Facilitating peer workshops for writing assignments results in several benefits: they improve students’ writing and they make grading more efficient.
The most important benefit of peer workshops comes from students helping each other. This promotes hands-on learning and enables students to receive different feedback. An additional benefit of these workshops is that, by reading and evaluating other essays, students also see different essays, which can result in a different form of learning.
For the instructor, peer workshops can make grading written assignments quicker and easier. One of the main benefits comes from addressing and correcting minor errors that you would rather not have to. For example, if a workshop can facilitate all of the essays being in the proper format, this is one less aspect needing comments during grading.
Direct the feedback: Remind students what is most important for the particular assignment and what they, as reviewers, should focus on. Provide handouts to direct the comments (example of a student peer review workshop sheet) instead of leaving the comments to student interpretation.
Assign a point value: Making participation a part of the class grade insures better attendance and participation. For example, require all students to bring a full draft of the assignment being evaluated, and provide detailed and well thought-out feedback that will also be graded.
Give students something tangible to take: Instead of just requiring verbal comments or short marks on the actual paper, have
student reviewers fill out an evaluation sheet that the writer can take home. This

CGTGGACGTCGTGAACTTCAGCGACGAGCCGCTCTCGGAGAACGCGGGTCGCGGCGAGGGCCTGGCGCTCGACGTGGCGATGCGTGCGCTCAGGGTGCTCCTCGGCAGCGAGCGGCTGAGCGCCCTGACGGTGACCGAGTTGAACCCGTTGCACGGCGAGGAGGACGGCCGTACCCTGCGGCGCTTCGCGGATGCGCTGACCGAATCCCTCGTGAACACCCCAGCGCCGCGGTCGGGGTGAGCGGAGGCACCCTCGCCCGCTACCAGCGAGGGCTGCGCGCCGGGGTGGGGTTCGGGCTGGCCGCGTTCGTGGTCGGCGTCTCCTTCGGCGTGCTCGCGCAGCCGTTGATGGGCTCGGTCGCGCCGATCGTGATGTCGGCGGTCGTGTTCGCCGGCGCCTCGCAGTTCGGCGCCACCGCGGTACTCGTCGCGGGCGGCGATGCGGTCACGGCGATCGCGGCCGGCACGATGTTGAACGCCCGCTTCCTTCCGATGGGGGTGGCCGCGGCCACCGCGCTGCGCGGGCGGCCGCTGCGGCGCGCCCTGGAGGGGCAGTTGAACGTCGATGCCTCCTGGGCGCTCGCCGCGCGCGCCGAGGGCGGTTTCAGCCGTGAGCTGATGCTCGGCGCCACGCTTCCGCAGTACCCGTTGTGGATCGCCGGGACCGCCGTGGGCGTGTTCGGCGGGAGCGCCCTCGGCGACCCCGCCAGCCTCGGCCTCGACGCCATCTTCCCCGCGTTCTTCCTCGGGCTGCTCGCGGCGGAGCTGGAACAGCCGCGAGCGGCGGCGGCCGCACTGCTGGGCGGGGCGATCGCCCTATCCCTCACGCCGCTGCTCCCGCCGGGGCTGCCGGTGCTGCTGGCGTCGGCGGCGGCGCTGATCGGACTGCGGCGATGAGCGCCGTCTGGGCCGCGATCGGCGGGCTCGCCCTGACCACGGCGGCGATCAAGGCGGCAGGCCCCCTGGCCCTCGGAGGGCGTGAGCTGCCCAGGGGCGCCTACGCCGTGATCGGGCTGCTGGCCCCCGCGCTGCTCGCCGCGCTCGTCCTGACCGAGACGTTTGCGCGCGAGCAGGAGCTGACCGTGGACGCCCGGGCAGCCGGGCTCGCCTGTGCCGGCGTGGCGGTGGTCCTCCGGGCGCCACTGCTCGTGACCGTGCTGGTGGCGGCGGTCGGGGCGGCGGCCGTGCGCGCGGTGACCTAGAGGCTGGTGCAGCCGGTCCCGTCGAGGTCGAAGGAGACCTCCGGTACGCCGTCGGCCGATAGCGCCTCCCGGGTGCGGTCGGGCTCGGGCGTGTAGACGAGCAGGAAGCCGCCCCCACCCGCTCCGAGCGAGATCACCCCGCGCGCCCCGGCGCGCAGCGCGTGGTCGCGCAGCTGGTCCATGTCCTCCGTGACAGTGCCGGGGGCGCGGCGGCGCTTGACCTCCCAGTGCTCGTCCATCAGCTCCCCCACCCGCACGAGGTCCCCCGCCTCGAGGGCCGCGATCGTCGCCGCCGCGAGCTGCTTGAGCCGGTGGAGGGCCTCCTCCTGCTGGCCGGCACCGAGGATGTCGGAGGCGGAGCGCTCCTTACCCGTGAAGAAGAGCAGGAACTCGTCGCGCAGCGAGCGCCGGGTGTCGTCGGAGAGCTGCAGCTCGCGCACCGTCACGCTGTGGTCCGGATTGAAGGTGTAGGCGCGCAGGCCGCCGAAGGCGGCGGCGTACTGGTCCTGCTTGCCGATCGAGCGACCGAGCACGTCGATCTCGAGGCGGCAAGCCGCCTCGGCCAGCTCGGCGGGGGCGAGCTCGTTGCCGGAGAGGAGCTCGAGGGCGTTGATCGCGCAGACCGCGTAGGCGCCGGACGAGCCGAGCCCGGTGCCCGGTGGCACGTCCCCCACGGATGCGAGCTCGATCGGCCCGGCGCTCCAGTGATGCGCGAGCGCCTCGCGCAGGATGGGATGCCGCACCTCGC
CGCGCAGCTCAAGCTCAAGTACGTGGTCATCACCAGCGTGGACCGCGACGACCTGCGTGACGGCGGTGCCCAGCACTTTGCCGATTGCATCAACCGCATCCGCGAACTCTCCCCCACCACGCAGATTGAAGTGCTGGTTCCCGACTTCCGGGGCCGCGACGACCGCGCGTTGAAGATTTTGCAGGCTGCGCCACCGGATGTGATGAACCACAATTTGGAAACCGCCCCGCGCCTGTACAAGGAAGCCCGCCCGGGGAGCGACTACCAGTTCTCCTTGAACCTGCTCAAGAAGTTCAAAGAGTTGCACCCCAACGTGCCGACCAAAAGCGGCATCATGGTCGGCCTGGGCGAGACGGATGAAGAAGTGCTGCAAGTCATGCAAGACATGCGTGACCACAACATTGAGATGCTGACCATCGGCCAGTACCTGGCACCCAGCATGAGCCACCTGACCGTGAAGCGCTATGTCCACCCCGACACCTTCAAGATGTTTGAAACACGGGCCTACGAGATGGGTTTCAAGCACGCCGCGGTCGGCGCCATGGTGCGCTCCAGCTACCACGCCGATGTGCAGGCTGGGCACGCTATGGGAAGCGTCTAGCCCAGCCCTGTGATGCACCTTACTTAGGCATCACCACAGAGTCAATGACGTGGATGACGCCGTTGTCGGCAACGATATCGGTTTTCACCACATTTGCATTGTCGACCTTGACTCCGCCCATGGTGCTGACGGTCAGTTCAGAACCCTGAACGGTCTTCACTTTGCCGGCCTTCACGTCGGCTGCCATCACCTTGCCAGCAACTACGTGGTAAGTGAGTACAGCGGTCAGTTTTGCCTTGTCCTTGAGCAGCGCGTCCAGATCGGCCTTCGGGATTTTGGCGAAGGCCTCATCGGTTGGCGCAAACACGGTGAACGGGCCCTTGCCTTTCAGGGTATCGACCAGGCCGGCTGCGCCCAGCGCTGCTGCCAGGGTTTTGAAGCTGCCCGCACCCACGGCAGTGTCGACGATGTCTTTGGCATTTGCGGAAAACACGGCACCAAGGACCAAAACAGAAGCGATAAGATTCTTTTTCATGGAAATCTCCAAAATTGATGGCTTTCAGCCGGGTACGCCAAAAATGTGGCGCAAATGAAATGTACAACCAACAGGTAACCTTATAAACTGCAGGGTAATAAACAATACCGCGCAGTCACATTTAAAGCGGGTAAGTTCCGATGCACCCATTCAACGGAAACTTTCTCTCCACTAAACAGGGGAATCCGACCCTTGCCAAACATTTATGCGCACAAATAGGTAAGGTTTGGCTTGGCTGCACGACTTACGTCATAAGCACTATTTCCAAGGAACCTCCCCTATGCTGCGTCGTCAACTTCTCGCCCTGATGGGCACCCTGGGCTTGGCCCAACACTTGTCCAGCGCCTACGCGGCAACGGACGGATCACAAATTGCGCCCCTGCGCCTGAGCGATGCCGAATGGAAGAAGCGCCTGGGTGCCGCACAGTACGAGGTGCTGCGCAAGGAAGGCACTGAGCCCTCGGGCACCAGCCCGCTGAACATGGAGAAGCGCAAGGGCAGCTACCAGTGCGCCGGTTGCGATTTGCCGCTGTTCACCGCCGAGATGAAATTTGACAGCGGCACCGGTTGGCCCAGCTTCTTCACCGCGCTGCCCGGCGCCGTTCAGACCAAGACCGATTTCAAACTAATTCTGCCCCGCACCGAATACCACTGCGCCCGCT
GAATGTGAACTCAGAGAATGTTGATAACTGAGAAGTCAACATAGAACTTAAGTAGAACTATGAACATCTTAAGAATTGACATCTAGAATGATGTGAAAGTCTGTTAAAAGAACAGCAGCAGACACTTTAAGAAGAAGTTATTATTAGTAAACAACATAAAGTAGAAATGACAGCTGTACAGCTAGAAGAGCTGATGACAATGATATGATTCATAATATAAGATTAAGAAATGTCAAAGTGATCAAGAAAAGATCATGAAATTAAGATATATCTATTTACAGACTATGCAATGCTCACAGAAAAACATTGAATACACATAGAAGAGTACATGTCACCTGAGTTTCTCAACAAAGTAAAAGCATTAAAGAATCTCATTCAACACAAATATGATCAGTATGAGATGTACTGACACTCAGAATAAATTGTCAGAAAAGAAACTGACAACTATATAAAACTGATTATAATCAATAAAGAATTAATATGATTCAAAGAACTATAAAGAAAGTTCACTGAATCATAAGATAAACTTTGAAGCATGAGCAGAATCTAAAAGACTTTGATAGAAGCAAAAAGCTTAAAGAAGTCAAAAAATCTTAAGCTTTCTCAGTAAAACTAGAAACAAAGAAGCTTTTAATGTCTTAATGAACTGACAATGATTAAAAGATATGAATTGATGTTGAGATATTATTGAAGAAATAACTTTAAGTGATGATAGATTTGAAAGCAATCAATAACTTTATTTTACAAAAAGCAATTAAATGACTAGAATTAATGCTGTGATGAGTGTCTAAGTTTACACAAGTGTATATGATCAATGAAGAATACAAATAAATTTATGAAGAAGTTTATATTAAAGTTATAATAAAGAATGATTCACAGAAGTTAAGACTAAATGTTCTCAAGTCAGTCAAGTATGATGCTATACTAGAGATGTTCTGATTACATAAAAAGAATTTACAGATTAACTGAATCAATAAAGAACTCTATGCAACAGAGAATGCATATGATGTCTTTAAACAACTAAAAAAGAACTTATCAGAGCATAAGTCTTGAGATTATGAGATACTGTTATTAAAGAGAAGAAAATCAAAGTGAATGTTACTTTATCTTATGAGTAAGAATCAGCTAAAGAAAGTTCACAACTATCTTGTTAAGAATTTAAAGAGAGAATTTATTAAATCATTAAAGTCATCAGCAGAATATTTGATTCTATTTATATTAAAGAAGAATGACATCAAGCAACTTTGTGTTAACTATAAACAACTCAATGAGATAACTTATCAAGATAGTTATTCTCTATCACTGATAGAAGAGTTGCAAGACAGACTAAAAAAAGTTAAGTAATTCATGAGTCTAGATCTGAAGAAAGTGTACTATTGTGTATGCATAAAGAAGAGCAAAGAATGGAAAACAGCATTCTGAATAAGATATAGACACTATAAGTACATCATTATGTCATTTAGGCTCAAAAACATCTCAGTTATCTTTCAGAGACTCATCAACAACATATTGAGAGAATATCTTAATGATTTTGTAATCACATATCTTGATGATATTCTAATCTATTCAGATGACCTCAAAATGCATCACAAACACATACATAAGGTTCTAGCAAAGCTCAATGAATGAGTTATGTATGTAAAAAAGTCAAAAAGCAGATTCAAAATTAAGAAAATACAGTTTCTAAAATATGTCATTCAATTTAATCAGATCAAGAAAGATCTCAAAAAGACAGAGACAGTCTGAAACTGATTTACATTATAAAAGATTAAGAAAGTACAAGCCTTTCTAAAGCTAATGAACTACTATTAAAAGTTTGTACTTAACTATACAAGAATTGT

allows the writer to have specific comments for revision.
View an example of a student peer review workshop sheet.
Keep it student-led: Your students likely receive lots of feedback from you during the writing process. Allow the workshop to be a time where they receive feedback from other students instead of from you. Only get involved if absolutely necessary.
The main key to a successful workshop is providing structure for the feedback that is given. You can’t just assume that all students will offer sound advice to their peers. Instead, direct the advice that is being given by providing the criteria to be evaluated and the proper means of delivering this criteria.
Round Robin: This type of workshop involves rotating essays frequently in larger groups, perhaps even with the entire class. The goal is to quickly address one aspect of the essay before passing and moving to another aspect. For example, you can begin with a check of the format, then pass the essay and review the title and spacing, then pass again and check for the thesis, etc.
Small Group: Small group workshops allow for more focus on specific essays and the overall content. Keeping these groups small allows for students to review several different essays and receive review from several people, while still providing in-depth feedback.
Partner: Putting students into groups of two allows for significant in-depth discussion and feedback. The downside, however, is that because students are given only one partner, the quality of the feedback they receive is entirely dependent on their particular partner. Therefore, the partner workshop works better for more advanced classes and assignments.
5 minute workshops: Instead of devoting a significant portion of a class, or even an entire class, to conducting a peer workshop, several quick workshops can be held at the beginning or end of several class periods. The goal of these workshops is to focus on something quick and specific each time (i.e. proper format, citations, thesis statements, one-body paragraph, etc.).